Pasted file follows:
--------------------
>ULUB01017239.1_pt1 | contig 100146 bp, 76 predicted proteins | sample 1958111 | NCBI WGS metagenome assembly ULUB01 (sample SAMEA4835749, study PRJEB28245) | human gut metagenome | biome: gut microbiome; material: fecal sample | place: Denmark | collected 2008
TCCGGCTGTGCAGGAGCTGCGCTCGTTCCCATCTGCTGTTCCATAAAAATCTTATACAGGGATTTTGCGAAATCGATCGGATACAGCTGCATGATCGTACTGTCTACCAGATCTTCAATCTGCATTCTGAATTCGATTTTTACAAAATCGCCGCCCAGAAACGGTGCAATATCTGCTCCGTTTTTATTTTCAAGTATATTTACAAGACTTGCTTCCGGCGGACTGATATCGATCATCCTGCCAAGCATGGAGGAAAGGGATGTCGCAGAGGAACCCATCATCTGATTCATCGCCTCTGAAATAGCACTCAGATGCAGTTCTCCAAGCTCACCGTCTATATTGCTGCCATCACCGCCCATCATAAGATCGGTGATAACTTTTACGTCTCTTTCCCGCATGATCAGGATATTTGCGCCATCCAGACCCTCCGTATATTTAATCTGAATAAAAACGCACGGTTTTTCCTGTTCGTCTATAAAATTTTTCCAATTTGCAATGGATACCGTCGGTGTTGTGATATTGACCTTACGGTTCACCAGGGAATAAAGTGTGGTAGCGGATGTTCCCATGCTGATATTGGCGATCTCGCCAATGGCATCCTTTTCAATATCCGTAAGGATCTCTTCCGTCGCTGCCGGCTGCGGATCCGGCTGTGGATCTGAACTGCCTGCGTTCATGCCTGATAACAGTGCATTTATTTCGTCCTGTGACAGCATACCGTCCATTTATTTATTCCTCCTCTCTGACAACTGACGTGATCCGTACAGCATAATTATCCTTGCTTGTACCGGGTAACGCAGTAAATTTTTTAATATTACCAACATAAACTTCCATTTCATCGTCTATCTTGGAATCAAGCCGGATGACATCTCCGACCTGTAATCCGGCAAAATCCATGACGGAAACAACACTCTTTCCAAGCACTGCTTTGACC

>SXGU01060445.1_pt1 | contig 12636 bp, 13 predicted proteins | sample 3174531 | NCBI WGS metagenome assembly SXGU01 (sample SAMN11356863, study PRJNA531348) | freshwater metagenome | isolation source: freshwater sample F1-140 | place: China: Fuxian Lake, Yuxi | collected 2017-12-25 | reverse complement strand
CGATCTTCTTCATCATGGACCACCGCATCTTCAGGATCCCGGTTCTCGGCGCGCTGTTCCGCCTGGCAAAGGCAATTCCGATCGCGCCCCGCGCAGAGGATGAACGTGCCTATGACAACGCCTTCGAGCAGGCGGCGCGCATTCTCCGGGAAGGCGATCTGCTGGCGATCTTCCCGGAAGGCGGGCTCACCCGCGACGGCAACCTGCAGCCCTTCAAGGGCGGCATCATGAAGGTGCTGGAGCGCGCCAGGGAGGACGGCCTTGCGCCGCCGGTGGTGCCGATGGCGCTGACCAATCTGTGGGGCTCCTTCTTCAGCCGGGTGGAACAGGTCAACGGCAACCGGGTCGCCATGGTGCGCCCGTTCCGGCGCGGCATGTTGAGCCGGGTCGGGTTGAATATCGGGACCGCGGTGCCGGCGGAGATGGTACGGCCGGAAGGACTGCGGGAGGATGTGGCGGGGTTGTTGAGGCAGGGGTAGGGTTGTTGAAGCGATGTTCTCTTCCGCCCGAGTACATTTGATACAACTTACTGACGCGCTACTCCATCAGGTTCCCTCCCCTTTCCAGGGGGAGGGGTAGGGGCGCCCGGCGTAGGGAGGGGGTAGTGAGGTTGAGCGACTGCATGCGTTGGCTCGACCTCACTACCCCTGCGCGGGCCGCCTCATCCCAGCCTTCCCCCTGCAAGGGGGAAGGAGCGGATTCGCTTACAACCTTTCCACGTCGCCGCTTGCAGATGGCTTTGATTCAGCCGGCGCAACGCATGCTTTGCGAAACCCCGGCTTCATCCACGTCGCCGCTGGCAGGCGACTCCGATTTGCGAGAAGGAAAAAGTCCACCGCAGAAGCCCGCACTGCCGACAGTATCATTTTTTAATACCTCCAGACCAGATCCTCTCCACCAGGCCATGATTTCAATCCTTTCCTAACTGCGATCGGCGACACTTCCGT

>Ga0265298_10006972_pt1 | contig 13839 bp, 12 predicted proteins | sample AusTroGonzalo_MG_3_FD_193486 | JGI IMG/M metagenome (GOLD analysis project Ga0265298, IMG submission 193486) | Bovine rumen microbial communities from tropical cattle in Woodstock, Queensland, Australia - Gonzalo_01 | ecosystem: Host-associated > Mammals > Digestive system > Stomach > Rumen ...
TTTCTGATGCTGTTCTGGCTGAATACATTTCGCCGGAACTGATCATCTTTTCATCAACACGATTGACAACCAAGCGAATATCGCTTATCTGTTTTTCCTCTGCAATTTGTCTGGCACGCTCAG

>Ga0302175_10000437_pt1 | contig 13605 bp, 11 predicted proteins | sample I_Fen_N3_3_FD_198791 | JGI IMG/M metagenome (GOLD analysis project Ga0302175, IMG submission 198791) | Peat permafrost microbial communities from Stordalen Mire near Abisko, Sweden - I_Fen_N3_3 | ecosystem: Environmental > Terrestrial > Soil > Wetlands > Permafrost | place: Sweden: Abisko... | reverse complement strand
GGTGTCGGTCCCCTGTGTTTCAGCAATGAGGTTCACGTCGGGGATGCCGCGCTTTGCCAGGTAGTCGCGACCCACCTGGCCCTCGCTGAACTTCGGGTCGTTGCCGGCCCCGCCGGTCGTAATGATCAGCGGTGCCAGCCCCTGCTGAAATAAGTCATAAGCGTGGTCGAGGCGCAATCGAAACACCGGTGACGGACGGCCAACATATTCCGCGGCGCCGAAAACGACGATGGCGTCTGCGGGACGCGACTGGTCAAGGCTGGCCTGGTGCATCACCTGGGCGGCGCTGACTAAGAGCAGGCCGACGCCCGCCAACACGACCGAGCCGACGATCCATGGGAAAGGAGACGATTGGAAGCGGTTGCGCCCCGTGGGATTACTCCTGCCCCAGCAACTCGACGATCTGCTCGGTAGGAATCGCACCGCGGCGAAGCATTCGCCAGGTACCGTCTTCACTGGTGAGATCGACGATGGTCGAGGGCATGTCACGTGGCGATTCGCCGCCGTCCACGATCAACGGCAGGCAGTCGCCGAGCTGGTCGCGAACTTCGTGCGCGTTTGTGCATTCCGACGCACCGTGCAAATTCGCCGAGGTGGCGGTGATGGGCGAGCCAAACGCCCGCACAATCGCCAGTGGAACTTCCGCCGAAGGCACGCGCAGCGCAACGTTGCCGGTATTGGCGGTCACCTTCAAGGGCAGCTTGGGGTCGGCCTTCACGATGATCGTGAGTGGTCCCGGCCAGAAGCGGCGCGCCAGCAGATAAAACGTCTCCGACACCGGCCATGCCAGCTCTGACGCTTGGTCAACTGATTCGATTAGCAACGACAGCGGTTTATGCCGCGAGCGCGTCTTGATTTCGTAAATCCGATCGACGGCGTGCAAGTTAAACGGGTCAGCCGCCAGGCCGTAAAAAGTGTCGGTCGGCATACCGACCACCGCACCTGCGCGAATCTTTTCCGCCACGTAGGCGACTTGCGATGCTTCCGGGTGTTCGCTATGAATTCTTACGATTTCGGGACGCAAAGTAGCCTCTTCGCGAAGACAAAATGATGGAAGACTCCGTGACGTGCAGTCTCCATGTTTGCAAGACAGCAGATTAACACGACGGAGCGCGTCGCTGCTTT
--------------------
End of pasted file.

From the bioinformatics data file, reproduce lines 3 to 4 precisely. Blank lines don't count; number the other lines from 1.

>SXGU01060445.1_pt1 | contig 12636 bp, 13 predicted proteins | sample 3174531 | NCBI WGS metagenome assembly SXGU01 (sample SAMN11356863, study PRJNA531348) | freshwater metagenome | isolation source: freshwater sample F1-140 | place: China: Fuxian Lake, Yuxi | collected 2017-12-25 | reverse complement strand
CGATCTTCTTCATCATGGACCACCGCATCTTCAGGATCCCGGTTCTCGGCGCGCTGTTCCGCCTGGCAAAGGCAATTCCGATCGCGCCCCGCGCAGAGGATGAACGTGCCTATGACAACGCCTTCGAGCAGGCGGCGCGCATTCTCCGGGAAGGCGATCTGCTGGCGATCTTCCCGGAAGGCGGGCTCACCCGCGACGGCAACCTGCAGCCCTTCAAGGGCGGCATCATGAAGGTGCTGGAGCGCGCCAGGGAGGACGGCCTTGCGCCGCCGGTGGTGCCGATGGCGCTGACCAATCTGTGGGGCTCCTTCTTCAGCCGGGTGGAACAGGTCAACGGCAACCGGGTCGCCATGGTGCGCCCGTTCCGGCGCGGCATGTTGAGCCGGGTCGGGTTGAATATCGGGACCGCGGTGCCGGCGGAGATGGTACGGCCGGAAGGACTGCGGGAGGATGTGGCGGGGTTGTTGAGGCAGGGGTAGGGTTGTTGAAGCGATGTTCTCTTCCGCCCGAGTACATTTGATACAACTTACTGACGCGCTACTCCATCAGGTTCCCTCCCCTTTCCAGGGGGAGGGGTAGGGGCGCCCGGCGTAGGGAGGGGGTAGTGAGGTTGAGCGACTGCATGCGTTGGCTCGACCTCACTACCCCTGCGCGGGCCGCCTCATCCCAGCCTTCCCCCTGCAAGGGGGAAGGAGCGGATTCGCTTACAACCTTTCCACGTCGCCGCTTGCAGATGGCTTTGATTCAGCCGGCGCAACGCATGCTTTGCGAAACCCCGGCTTCATCCACGTCGCCGCTGGCAGGCGACTCCGATTTGCGAGAAGGAAAAAGTCCACCGCAGAAGCCCGCACTGCCGACAGTATCATTTTTTAATACCTCCAGACCAGATCCTCTCCACCAGGCCATGATTTCAATCCTTTCCTAACTGCGATCGGCGACACTTCCGT